(For the record, some of the “In God We Trust” posting laws predate Project Blitz. Mississippi’s law requiring mandatory posting of the religious motto was passed first, in 2001, as the result of the American Family Association pushing the most religious state in the country into using public schools to promote religion. Virginia, hard on Mississippi’s heels, passed its mandatory posting law the following year. Pennsylvania passed a law in 2016 to encourage posting of the motto, at the behest of pious sponsor Rick Saccone (whom FFRF sued over similar hijinks and who notably lost his bid for a House seat in a special election this year).
Regardless of which Christian Right outfit is behind any of these laws, the end goals are the same. These laws are about advancing the Big Lie that the United States was “founded on God” or Christianity, and dismantling the vaunted wall of separation between religion and government. The laws also promote the pernicious idea that piety is a prerequisite for being a good American.
The motto “In God We Trust” is inaccurate, exclusionary and aimed at brainwashing American schoolchildren into believing that our nation is a theocracy. “In God We Trust” was a johnny-come-lately, adopted as the national motto in 1956 at the height of the Red Scare. The original motto, “E Pluribus Unum” (From many [come] one), celebrating unity through diversity, was adopted by a committee of Jefferson, Adams and Franklin. The godly motto is nothing but a Cold War anachronism.
Barna, a religious polling outfit, recently found that 21% of younger Americans are either atheist or agnostic—not just nonreligious, but atheist or agnostic. As Anne Nicol Gaylor, FFRF’s principal founder, has always put it, “ ‘In God We Trust’ isn’t even accurate. In order to be accurate, it would have to say ‘In God Some of Us Trust,’ and wouldn’t that be silly?”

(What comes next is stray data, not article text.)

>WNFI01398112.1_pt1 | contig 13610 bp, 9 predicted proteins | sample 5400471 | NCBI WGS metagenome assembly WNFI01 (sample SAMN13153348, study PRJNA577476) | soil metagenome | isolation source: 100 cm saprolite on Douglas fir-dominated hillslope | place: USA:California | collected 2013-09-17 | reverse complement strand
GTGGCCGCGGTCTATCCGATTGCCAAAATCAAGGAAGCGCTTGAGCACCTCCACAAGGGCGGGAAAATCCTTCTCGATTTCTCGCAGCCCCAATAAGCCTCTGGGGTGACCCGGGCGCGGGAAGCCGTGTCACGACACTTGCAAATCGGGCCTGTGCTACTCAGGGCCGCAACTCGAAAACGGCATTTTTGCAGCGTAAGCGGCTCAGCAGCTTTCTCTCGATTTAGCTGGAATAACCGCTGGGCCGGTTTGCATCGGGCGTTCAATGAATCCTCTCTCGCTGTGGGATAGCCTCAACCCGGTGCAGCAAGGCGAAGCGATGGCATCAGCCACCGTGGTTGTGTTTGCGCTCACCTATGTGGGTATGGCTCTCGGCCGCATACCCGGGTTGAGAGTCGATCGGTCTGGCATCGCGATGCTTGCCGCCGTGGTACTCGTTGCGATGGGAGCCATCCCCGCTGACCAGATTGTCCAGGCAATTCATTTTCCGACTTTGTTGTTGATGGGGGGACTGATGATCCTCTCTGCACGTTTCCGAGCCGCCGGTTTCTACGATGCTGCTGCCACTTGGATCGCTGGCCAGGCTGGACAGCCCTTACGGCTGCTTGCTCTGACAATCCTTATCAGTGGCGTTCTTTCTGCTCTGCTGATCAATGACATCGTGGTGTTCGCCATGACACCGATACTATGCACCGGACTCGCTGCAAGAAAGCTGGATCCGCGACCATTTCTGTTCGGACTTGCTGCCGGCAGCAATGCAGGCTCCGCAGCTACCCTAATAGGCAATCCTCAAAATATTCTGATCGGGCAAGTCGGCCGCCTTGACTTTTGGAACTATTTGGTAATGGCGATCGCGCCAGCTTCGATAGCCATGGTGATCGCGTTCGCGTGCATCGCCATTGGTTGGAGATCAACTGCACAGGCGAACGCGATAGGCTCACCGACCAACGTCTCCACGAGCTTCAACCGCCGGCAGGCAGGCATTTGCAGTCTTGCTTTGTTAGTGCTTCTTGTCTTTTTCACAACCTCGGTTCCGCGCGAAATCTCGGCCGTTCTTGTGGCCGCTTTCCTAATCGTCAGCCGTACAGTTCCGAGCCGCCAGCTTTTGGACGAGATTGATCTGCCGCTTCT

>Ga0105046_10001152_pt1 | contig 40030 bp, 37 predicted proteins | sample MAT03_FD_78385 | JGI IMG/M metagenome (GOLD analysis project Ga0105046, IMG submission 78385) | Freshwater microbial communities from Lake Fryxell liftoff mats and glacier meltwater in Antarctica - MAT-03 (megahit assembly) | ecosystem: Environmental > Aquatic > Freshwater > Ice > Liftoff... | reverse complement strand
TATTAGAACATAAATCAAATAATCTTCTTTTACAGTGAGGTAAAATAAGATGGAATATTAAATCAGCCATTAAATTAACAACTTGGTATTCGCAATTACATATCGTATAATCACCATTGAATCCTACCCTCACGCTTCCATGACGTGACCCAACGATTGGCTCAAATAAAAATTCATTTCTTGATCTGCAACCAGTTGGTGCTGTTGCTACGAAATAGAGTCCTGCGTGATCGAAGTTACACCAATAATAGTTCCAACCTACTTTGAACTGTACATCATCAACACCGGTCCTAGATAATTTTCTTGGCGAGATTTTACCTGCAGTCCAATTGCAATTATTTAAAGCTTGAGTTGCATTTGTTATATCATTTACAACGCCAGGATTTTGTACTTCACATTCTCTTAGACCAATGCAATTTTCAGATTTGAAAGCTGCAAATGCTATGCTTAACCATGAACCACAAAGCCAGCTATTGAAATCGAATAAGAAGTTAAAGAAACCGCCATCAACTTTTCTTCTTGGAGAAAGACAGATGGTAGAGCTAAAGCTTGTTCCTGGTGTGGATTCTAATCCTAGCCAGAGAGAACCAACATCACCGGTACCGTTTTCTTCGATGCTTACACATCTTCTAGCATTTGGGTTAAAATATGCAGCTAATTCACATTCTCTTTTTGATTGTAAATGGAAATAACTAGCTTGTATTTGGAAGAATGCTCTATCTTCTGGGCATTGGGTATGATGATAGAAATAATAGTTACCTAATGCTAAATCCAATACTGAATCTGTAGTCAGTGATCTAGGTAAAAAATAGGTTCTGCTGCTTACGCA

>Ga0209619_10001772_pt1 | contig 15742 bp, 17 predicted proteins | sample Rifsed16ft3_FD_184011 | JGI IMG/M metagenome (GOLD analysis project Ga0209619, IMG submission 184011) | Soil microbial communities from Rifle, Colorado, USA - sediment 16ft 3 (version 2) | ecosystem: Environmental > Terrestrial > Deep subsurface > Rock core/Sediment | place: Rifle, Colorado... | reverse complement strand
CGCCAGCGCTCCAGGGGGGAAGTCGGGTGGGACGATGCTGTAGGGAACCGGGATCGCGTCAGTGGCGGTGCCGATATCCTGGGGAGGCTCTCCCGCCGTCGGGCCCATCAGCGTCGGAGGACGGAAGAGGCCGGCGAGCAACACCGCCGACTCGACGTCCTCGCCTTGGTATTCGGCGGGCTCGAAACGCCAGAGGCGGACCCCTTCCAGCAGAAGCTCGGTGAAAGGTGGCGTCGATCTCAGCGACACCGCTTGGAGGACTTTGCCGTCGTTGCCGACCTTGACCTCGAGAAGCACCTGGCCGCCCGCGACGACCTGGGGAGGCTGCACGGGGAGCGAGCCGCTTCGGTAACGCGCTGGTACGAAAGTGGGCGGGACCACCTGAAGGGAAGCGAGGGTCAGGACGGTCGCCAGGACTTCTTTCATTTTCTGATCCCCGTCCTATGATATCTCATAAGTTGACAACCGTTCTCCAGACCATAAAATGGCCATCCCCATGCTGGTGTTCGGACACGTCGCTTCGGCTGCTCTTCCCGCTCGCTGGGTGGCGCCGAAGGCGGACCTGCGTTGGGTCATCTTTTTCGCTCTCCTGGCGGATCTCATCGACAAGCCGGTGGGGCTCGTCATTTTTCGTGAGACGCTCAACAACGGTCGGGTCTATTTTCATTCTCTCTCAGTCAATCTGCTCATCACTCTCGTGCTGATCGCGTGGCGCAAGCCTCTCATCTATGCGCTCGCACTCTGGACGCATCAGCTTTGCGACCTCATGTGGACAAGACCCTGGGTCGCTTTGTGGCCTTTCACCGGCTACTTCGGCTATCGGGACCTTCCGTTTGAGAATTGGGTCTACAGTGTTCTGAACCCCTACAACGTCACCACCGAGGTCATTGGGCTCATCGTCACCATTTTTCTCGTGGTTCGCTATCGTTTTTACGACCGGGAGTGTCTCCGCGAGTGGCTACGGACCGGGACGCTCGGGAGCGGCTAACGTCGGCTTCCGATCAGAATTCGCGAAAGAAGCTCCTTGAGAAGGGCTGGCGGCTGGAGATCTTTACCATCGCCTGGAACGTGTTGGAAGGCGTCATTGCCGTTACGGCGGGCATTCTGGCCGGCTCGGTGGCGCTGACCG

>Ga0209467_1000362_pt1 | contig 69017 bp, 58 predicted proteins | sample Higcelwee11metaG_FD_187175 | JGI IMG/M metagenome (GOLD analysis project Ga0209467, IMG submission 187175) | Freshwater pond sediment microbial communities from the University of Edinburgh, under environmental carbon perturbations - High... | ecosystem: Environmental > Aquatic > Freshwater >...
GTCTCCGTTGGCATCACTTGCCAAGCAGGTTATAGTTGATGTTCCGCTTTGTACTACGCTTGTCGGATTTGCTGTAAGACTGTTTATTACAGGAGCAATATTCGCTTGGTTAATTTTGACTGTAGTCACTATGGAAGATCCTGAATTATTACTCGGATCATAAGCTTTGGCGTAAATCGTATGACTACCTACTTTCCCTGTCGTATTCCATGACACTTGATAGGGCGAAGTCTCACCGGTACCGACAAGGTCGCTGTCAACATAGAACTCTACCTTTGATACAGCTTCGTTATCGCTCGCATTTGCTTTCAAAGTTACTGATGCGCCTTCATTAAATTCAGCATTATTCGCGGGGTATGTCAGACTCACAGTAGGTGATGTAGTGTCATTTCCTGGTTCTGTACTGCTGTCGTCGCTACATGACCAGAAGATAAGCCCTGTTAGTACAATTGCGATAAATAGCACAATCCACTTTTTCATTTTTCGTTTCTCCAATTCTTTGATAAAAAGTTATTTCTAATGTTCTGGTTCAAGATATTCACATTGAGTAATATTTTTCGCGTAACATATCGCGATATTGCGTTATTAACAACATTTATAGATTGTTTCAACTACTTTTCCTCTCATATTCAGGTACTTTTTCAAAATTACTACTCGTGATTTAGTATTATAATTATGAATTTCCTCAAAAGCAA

These godly postings exclude and alienate the one-in-five students in our public schools who do not believe in god. And they’re meant to. These laws are not about patriotism, they’re about turning believers into insiders, and nonbelievers into outsiders. There’s nothing patriotic in undermining our nation’s secular Constitution.
It’s hard to fight state laws mandating the posting of “In God We Trust” when attempts, including by FFRF, to legally challenge the words as our national motto have so far failed. FFRF is considering the best legal options for this rash of legislation. “In God We Trust” is a religious declaration, and therefore should not be placed on public property, much less in our public schools. Courts, including the Supreme Court, have held for more than 65 years that devotionals and religion in the public school setting violate the First Amendment.
FFRF is committed to fighting this nationalistic lie. Parents and students should contact their school board to oppose these displays. They should contact their legislators to ask them to repeal the laws or stand firmly against any new bills that might put “In God We Trust” in public schools. (FFRF has sent out many action alerts at the state level to our membership, making it easy to oppose such bills.) Most important, if students are alienated and impacted by these new displays, they should immediately contact FFRF’s legal department.